Today, 20 November 2017, marks the 63rd celebration of the United Nations (UN) Children’s Day. Established in 1954, World/Universal Children’s Day aims to encourage and empower children across the world, to promote international togetherness and awareness among children, and improve children’s welfare. Today also serves as the anniversary of the adoption of the UN Declaration of the Rights of the Child, and the UN Convention on the Rights of the Child in 1959 and 1989 respectively.
This campaign seeks to shed light on the impact of international conflicts on children. Children are often forced into labor or warfare in times of armed conflict, and are subjected to less-than-optimal standards of living even in times of relative peace. The UN seeks, through this campaign, to bring awareness to the failures of some governments to protect and provide for their children citizens.
During 2017, ADHRB has documented several specific instances of abuse against children in the Arab Gulf, particularly in Saudi Arabia and Bahrain. In the cases of the Saudi citizen Sajjad Mohammed Al AbuAbdalla, and Bahraini citizens Mohamed Ebrahim Ali and Ahmed Mansoor Ansaif, the Saudi and Bahraini governments targeted them during counter-terror measures, killing Sajjad and detaining and severely torturing Mohamed and Ahmed.
Sajjad AbuAbdalla was a three-year-old boy who was shot on 12 June 2017 by Saudi security forces while driving with his mother, uncle, and sister through their hometown of Awamiyah in eastern Saudi Arabia. The family was on their way to Sajjad’s maternal grandparents’ house to celebrate Ramadan and break the day’s fast. As their car passed the Awamiyah police station, the sound of gunfire rang out. As the car drove away, Sajjad’s mother saw that Sajjad was slumped over and realized he was bleeding. A bullet had pierced the door next to Sajjad and passed through his wrist and abdomen. He suffered greatly for the next two months before he died on 9 August. Since his death, Saudi officials have done nothing to effectively investigate who murdered the child. Eyewitness testimony has either not been taken or has simply been disregarded, and the Saudi government asserts without any presentation of evidence that those responsible were “terrorists” operating in the area.
Mohamed Ebrahim Ali and Ahmed Mansoor Ansaif were sixteen-year-old Bahraini high school students at the time of their separate arrests. Mohamed was home alone with his mother when masked, civilian-clothed men barged into his home at 6:00 AM on 22 July 2017 without a warrant and took him away. One officer involved wore a badge with the insignia of the Ministry of Interior (MoI), the government agency most often implicated in house raids. Mohamed was arbitrarily arrested and security forces tortured him and forced him to sign a false confession. Ahmed had a similar ordeal: he was also detained on 22 July 2017 after over a dozen men violently forced their way into his family home. The agents were likely affiliated with the MoI and they did not present a warrant for Ahmed’s arrest. Security forces initially did not charge Ahmed with any offense, but they later presented charges that directly violate his right to free expression and assembly. He, like Mohamed, was tortured by security forces while in detention.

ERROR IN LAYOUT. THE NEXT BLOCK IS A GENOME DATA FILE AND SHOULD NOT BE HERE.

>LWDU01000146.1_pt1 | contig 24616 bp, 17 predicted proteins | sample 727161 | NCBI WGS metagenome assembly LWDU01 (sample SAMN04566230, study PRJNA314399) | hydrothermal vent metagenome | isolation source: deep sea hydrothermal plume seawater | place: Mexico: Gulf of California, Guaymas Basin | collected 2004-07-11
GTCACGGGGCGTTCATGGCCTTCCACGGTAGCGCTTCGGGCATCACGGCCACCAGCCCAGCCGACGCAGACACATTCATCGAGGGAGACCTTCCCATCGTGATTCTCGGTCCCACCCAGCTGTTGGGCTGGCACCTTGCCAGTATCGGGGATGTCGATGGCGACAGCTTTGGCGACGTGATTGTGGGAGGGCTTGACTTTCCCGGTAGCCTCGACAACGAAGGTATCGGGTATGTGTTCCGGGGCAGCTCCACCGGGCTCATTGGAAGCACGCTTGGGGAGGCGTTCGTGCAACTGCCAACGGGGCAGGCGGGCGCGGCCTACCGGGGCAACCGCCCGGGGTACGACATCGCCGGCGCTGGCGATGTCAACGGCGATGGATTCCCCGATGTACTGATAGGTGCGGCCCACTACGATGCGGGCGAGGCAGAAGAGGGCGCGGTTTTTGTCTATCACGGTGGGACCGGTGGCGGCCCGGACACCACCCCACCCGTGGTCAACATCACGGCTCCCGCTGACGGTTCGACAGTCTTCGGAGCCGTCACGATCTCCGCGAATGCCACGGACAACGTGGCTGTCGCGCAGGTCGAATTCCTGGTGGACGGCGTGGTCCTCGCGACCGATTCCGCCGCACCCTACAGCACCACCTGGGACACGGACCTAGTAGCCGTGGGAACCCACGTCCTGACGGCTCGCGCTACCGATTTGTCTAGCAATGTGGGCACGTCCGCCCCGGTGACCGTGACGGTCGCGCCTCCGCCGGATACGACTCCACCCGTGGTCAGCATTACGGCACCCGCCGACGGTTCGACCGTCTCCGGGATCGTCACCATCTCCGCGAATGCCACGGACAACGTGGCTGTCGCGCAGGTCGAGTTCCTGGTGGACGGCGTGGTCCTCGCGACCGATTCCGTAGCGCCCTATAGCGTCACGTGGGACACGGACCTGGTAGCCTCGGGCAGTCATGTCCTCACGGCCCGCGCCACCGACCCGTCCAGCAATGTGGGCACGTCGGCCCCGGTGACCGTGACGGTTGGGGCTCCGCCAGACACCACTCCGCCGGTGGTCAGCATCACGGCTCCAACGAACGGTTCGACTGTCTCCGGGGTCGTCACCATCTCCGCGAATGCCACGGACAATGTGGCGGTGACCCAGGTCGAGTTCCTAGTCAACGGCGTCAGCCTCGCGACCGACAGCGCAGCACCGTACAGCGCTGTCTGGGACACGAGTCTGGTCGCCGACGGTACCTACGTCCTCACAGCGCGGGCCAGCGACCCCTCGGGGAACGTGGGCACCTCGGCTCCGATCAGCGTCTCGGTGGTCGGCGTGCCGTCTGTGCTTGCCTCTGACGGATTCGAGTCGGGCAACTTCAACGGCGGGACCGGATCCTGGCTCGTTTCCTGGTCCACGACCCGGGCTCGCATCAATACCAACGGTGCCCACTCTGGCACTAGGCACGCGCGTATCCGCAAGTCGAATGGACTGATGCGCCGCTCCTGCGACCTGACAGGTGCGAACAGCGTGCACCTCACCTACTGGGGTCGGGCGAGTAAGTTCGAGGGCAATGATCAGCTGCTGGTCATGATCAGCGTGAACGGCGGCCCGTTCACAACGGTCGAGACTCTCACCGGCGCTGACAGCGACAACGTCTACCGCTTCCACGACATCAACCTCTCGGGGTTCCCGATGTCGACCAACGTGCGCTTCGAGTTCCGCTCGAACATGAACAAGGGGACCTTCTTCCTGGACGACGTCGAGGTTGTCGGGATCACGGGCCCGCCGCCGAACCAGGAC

Both Saudi Arabia and Bahrain are signatories to the UN Convention on the Rights of the Child: Bahrain acceded to the Convention in 1992, while Saudi Arabia acceded to it in 1996. As parties to the Convention, both Bahrain and Saudi Arabia have pledged to protect the rights of children, including their right to free expression (Article 13) and free association and assembly (Article 15). Further, both Saudi Arabia and Bahrain are bound by the Convention to not subject children to torture or other cruel, inhuman, or degrading punishment (Article 37) In their treatment of Sajjad, Mohamed, and Ahmed, Saudi Arabia and Bahrain have blatantly disregarded their international treaty obligations.
Americans for Democracy & Human Rights in Bahrain (ADHRB) joins the UN in its observance and celebration of World Children’s Day. We encourage the governments of Bahrain, Saudi Arabia, and other GCC states to reaffirm their commitments made in their signings of the UN Declaration of the Rights of the Child and the Convention on the Rights of the Child. These governments must be held accountable for their treatment of children across these kingdoms. The legal loopholes that allow for various forms of mistreatment, such as child labor and early marriage, must be closed in the Middle East and around the world. The children of today are the leaders of tomorrow, and they must be protected.